The Fresno City Council's recent slim defeat of the proposed Bus Rapid Transit system represents a microcosm for Fresno's ongoing "tale of two cities" — both in terms of economic and democratic opportunity. Mayor Ashley Swearengin recently pointed out to Gov. Brown that nearly two-thirds of our city includes "poverty areas or extreme poverty areas." Nevertheless, the lifeblood of our city stems from an indelible spirit of hopeful residents who refuse to accept the narrative of separate and unequal sides of Fresno.
When President Obama comes to Fresno on Friday, he will visit a city that ranks: first as the poorest metropolitan area in California, second as the most impoverished city nationally and third nationally in rates of homelessness.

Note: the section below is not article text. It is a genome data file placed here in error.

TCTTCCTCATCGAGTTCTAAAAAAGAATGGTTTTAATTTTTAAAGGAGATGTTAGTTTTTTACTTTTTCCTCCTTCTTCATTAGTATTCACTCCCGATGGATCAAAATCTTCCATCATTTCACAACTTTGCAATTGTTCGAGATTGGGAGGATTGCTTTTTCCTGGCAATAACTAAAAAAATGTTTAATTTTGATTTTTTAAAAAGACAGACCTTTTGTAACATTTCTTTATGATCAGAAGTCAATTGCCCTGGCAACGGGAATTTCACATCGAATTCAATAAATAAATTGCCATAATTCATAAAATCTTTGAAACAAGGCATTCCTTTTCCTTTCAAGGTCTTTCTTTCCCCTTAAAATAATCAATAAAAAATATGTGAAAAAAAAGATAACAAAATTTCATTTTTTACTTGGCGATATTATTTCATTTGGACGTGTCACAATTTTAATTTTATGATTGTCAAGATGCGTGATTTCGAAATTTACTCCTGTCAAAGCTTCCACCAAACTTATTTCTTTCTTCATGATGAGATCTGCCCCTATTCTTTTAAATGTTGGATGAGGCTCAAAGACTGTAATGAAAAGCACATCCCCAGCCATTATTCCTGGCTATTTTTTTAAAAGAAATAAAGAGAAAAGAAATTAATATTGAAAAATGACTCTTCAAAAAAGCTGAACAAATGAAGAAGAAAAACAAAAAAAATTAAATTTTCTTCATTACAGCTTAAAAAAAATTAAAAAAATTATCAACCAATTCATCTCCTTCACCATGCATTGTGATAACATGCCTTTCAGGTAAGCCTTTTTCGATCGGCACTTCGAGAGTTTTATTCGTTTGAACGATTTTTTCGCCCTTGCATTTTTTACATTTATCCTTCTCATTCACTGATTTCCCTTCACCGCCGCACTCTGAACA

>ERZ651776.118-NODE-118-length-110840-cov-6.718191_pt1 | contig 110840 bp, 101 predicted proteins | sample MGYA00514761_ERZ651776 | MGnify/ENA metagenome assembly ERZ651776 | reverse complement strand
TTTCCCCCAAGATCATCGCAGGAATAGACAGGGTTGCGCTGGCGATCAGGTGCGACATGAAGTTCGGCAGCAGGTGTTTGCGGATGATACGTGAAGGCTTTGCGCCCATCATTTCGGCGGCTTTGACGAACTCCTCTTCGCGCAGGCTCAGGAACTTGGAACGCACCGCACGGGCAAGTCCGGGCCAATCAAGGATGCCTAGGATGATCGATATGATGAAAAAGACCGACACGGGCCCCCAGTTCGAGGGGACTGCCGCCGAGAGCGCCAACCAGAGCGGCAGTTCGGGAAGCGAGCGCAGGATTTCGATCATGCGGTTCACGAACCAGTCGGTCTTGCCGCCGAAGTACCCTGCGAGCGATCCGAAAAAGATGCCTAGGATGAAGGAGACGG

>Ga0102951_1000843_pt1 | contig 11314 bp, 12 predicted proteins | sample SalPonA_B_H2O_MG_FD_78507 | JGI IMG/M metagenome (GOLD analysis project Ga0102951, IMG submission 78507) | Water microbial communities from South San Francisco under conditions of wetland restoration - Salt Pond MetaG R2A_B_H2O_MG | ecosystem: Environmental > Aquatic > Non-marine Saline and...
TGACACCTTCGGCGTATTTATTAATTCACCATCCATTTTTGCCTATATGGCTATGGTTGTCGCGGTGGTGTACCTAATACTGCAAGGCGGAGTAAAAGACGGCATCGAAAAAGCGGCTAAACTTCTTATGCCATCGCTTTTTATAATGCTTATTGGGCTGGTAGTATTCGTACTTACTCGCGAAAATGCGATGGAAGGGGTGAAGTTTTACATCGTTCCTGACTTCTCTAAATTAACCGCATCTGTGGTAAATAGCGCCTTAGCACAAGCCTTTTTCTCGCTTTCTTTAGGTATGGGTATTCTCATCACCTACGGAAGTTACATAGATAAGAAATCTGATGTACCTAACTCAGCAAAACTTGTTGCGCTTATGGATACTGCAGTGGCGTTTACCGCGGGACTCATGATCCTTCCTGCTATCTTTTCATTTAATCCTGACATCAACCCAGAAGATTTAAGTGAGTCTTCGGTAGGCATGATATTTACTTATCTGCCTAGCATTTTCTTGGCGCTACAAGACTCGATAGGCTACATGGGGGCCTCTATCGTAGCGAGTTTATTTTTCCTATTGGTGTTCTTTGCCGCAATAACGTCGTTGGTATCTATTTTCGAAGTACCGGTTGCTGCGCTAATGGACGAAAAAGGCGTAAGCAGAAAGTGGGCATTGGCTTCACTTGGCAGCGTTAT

Proverbs 22:16 (NIV) says, "One who oppresses the poor to increase his wealth and one who gives gifts to the rich — both come to poverty."
We humbly suggest that the president visit at least one of our 22 neighborhoods of concentrated poverty. We also ask that our City Council convene a public conversation on poverty, inequality, and segregation in Fresno and how we can collectively work for a better way forward.
Rev. Chris Breedlove, College Community Congregational UCC
on behalf of Faith in Community Board members